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Brazil's Senate begins final debate on spending cap

BRASILIA, Dec 13 (Reuters) - Brazilian senators began a final debate session on Tuesday over a 20-year public spending cap proposed by President Michel Temer to control a ballooning budget deficit, a crucial step in his plan to rescue Brazil’s stalled economy.

The Senate is expected to approve the spending ceiling by a wide margin, though leftist opponents of the austerity measure have sought to delay the vote as long as possible.

Authorities braced for protests outside Brazil’s Congress organized by labor unions and left-wing groups opposed to cutbacks they say undermine education and health services that will hurt Brazil’s poor.

Police frisked young men and women as they arrived at the ministry-lined esplanade of Brasilia and seized pen knives, slings and marbles used by protesters to unbalance police horses.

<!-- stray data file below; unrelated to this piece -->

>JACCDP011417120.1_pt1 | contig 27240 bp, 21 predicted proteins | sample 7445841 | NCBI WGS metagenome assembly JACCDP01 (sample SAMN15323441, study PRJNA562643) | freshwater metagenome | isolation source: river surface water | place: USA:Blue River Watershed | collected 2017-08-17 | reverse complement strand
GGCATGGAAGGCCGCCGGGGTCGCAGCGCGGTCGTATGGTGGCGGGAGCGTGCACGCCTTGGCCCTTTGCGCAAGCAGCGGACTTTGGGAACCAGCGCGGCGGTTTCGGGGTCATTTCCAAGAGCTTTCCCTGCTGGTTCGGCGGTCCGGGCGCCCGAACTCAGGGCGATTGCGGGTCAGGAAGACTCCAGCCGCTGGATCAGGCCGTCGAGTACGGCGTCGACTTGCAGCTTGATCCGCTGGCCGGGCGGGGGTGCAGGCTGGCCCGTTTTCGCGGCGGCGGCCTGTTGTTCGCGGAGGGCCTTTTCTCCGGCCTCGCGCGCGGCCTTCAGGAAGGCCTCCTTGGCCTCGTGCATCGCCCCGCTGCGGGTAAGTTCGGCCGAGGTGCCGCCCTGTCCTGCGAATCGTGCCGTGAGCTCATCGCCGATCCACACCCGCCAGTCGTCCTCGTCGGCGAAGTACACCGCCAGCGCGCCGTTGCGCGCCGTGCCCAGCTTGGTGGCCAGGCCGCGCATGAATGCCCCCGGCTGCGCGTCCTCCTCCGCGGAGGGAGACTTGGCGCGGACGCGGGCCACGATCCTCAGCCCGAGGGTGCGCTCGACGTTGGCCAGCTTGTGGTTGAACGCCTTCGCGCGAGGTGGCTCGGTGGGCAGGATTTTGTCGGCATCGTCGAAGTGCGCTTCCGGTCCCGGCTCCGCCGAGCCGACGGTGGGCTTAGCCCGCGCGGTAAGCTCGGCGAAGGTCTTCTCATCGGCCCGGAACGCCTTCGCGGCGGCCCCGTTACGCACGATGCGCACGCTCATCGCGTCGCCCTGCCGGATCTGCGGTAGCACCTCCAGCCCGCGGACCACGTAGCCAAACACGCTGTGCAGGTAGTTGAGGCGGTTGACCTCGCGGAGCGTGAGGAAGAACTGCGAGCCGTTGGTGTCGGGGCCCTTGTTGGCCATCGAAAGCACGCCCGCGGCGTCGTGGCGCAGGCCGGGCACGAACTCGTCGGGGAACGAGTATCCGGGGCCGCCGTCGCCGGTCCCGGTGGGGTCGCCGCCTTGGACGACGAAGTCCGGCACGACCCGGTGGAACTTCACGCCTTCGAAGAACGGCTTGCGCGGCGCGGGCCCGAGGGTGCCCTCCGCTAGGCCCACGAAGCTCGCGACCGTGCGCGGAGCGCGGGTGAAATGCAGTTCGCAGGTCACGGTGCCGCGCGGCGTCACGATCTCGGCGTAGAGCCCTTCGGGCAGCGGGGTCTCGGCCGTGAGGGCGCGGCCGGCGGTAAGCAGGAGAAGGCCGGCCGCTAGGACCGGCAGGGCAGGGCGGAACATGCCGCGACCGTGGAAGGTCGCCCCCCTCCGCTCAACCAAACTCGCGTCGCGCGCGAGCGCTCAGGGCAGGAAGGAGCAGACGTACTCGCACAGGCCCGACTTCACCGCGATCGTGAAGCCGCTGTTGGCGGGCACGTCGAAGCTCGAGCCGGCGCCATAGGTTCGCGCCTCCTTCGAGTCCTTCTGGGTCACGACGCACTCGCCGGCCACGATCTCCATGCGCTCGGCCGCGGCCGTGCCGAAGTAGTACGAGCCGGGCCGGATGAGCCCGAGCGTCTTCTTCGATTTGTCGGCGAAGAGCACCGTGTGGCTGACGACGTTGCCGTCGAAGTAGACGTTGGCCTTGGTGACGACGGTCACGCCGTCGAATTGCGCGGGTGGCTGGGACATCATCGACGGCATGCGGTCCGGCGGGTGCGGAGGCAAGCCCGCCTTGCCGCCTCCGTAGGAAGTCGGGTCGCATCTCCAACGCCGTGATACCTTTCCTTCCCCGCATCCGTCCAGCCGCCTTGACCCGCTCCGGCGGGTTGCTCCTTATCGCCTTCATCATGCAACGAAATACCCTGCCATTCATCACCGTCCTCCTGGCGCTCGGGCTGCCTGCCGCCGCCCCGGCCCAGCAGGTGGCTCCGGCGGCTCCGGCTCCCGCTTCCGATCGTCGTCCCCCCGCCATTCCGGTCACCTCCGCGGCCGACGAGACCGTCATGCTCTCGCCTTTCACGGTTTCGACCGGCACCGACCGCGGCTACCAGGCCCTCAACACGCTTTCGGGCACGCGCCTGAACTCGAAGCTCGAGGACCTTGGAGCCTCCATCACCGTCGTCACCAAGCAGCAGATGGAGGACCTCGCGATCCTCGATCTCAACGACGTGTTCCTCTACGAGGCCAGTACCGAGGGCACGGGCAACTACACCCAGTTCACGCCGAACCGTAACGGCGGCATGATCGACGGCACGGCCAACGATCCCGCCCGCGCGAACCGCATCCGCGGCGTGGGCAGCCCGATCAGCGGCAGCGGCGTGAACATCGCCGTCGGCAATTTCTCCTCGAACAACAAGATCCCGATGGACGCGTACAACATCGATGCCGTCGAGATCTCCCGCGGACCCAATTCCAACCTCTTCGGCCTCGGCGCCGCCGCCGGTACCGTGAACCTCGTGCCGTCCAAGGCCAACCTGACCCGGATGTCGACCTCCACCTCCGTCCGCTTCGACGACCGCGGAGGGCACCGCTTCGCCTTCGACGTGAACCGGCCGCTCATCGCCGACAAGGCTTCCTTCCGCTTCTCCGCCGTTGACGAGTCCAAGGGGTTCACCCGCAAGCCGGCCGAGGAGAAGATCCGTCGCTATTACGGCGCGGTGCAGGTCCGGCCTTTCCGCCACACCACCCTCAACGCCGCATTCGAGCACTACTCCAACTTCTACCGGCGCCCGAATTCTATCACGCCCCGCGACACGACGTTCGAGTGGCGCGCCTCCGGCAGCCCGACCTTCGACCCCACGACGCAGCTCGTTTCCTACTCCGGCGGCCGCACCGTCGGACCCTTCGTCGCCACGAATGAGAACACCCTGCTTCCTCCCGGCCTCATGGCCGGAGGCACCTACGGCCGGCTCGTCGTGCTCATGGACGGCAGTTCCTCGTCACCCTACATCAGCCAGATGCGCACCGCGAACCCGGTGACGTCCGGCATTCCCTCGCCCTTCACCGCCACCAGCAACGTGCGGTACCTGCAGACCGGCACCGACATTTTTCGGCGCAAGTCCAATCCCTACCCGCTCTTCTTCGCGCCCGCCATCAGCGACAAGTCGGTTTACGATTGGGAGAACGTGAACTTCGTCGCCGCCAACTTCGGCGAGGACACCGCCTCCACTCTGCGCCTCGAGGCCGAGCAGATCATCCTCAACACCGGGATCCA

The unpopular constitutional amendment limits the growth of federal government spending to the rate of inflation for 20 years, with a presidential review after a decade. It cleared the Senate in a 61-14 vote in the first of two votes on Nov. 29.

Temer’s economic team headed by Finance Minister Henrique Meirelles has called on the country to back the spending cap, saying it is vital to putting overdrawn government accounts in order and improving Brazil’s investment grade credit rating.

A new Datafolha poll on Tuesday showed that 60 percent of Brazilians are against the spending cap. The survey published by the Folha de S.Paulo newspaper said opposition was strongest among young people, those with higher education and lower-income Brazilians, while the rich tended to support it.

Temer’s government has also sent Congress a proposal to reform Brazil’s costly pension system, without which economists say the spending cap will not by itself restore fiscal balance.

Pension reform is expected to face fierce opposition next year as unemployment rises and the country’s worst slump since the 1930s Great Depression threatens to stretch into a third year. (Reporting by Anthony Boadle; Editing by Jeffrey Benkoe)